Since allergies are triggered by airborne particles, it is natural to assume that air purification devices will help alleviate the symptoms since they constantly filter contaminants from the immediate environment. While this concept is true to a degree, it is necessary to do some research to determine which product is best suited for the kind of allergens that cause the irritation, because not all units produce the same results.
According to the Asthma and Allergy Foundation of America (AAFA), a non-profit patient advocacy group, the main indoor triggers for allergies are:
- Mold and mildew
- Hair and dander from pets
- Tobacco smoke
- Insect infestation — especially cockroaches & dust mites
- Volatile Organic Compounds (VOCs) emitted by synthetic carpets, fresh paint, plastic and glues
If these particles stay suspended in the air, some air purifiers can filter them. However, pet dander and dust mite feces in particular are heavier particles that often settle quickly and do not stay suspended in the air for long. Most air purifiers are very effective at removing tobacco smoke but the best recommendation is not to allow smoking in the house at all.
The United States Environmental Protection Agency (EPA) does recommend air purification products as part of the solution to tackling indoor air pollution that causes allergies, but considers it just part of a overall strategy that includes:
- Adequate ventilation
- Removal of on-going pollution sources like pets, smoke and mildew
- Replacement of materials that emit VOCs
- Proper insulation to prevent infiltration of allergens
- Remove carpets wherever possible, they are a significant source of trapped allergens
- Air purification devices either for single rooms or whole house systems
Of course, many allergy suffers are affected seasonally by pollens and other environmental factors. In this case, the correct type of air purification device can prove very beneficial since these irritants are typically large particles that can easily be trapped by a filter.
Air purification technology uses a number of different methods for air filtration, and it is recommended by the AAFA that you consult with your doctor to determine which type of system will eliminate the specific allergens that trigger your symptoms. AAFA cautions consumers about accepting the manufacturer’s claims and urge them to investigate the pros and cons of different methods fr themselves with their doctor’s guidence. The following air purification products are the most common for residential use:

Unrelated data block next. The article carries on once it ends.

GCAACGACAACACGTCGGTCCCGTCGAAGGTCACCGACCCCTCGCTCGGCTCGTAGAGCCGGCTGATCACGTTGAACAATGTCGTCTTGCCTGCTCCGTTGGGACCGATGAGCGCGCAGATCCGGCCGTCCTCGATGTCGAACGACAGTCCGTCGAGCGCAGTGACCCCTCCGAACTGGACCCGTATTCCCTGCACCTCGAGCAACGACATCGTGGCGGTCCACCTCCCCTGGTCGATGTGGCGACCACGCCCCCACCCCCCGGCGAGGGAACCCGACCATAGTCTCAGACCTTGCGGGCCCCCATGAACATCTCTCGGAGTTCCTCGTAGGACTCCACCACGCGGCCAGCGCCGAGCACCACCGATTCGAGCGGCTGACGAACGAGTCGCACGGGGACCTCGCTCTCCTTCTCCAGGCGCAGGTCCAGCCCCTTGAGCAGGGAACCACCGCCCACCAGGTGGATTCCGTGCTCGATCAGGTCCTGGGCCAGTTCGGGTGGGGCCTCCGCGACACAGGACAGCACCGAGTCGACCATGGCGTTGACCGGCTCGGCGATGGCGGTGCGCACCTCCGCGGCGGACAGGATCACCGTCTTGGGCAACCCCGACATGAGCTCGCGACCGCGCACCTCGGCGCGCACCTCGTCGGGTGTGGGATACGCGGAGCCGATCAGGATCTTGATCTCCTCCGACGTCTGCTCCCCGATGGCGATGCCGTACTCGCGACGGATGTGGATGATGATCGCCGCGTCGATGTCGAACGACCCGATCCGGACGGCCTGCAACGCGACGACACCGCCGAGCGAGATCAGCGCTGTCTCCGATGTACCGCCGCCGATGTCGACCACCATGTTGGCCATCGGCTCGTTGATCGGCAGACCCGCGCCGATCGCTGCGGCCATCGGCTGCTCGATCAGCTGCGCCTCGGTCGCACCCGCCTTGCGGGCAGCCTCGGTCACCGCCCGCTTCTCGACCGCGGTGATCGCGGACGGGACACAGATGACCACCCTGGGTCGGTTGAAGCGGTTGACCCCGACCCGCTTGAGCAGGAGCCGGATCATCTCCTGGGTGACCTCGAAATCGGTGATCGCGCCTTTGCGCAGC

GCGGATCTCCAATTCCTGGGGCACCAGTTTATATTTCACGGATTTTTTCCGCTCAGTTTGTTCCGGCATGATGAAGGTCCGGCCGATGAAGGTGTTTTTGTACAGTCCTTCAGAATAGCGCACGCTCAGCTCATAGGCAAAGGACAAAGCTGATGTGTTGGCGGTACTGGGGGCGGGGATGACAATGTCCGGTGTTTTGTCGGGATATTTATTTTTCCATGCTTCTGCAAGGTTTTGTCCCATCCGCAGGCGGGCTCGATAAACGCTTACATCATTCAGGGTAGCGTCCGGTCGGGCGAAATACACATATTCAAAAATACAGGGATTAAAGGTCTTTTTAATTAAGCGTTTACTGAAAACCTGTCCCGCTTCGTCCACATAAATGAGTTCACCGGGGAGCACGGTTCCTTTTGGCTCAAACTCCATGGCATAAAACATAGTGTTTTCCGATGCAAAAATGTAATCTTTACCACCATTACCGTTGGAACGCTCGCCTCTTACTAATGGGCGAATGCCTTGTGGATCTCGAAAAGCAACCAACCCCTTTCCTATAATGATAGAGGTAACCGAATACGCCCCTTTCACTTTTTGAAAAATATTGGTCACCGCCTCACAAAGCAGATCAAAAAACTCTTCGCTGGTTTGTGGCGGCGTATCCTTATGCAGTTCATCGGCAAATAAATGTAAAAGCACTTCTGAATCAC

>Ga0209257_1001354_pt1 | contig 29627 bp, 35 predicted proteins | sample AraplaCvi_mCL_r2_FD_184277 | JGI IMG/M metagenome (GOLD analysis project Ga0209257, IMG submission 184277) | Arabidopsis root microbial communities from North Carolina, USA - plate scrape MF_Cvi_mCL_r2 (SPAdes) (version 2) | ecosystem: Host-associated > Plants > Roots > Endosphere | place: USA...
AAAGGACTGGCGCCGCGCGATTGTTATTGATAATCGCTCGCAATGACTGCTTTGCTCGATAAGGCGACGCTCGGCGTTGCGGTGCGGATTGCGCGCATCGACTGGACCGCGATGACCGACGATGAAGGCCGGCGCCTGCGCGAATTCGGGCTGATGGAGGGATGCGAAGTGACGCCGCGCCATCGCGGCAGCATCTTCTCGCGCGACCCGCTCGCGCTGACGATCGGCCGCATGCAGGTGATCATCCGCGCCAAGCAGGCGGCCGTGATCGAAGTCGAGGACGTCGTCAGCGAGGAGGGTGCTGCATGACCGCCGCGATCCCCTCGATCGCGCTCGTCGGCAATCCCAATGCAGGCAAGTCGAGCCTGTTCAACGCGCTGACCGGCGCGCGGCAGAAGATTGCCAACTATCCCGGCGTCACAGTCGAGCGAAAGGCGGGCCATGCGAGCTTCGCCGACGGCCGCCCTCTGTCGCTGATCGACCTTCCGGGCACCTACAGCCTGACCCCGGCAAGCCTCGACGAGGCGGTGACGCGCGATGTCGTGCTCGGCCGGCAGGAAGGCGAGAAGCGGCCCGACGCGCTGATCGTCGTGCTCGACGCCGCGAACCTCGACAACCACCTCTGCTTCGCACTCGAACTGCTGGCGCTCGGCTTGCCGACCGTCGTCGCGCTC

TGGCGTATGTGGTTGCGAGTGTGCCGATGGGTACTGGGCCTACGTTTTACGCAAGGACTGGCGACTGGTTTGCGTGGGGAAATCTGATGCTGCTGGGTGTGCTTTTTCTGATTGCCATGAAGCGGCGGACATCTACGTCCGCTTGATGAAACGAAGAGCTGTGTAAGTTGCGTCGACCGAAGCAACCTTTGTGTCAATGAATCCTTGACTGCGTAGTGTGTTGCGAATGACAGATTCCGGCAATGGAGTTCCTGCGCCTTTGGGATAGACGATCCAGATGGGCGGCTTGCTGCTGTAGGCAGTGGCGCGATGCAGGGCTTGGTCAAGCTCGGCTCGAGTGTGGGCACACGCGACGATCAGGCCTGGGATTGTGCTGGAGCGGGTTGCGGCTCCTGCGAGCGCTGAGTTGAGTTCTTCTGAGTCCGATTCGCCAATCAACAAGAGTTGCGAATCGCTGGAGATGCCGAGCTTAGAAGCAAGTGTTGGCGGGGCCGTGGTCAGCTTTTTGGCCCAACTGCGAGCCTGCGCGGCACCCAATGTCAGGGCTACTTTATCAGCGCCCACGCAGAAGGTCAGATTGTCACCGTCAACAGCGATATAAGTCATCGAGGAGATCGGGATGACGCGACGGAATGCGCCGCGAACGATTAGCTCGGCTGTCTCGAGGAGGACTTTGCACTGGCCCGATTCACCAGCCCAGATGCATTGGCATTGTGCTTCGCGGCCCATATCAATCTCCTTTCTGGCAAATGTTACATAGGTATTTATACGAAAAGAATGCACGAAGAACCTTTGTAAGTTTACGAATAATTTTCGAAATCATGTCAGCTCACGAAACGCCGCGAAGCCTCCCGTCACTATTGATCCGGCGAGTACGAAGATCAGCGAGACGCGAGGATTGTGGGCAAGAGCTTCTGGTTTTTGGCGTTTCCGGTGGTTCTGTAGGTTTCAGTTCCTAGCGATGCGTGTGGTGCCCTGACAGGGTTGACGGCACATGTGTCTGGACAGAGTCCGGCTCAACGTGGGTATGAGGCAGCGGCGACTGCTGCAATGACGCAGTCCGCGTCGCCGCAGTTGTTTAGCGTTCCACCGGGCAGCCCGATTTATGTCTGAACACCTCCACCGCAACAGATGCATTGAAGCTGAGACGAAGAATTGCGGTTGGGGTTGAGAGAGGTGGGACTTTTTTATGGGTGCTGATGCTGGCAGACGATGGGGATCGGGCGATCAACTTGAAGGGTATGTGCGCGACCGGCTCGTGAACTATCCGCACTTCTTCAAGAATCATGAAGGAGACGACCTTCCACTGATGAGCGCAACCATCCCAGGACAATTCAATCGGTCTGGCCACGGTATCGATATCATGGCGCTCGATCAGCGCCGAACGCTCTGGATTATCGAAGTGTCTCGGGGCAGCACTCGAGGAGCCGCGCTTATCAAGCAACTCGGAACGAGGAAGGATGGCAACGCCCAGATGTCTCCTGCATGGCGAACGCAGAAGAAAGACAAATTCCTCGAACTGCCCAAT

- HEPA Filters — True HEPA filters will capture a minimum of 99.97 percent of the airborne particles that are up to 0.3 microns — which is sufficient for most irritatants — and must be replaced every 6 months to a year and are typcially effective for seasonal allergies. HEPA filters will not help filter particles that have already settled onto surfaces
- Electrostatic Filters — Electrical charges attract all allergens from the airstream and collect them on electrostatic plates which must be cleaned frequently to remain effective. May produce small amounts of ozone so these are rarely recommended.
- Hybrid Filters — Using barrier filters like HEPA and material such as activated carbon to filter gasses provides an effective combination to reduce some types of allergen triggers
- Ozone Generators — Although ozone generators may eliminate some particles from indoor air, they are not recommended because they exceed the acceptable levels for ozone, which can further complicate respiratory problems.
Even the most advanced residential air purifications systems cannot eliminate all airborne contaminants, especially ones released by contact with items such as pillows, rugs and furniture. The particles have to pass through the mechanism before they can be removed, and it can take even the best air purifier 15–20 minutes to clean the air in typical room depending on the fan speed of the unit.
For maximum protection, whole house air purification systems installed as part of the HVAC unit are highly recommended to filter larger particles combined with portable units with HEPA filtration to filter the smallest particles in rooms where allergy sufferers sleep.
Once you have determined the correct type of air purification system that works best for your particular allergies, you also need to consider the following factors before purchasing:
- Coverage area — helps you match an air purifier with room size
- Noise level — air purifiers have a large range of noise output depending on fan size and air flow rate
- Cost and ease of filter change — most air purifiers require annual (or sooner) filter changes
- Efficiency rating — how well an air purifier filters the air, rating systems vary. Try to find a purifier that filters the type of particles you are allergic to
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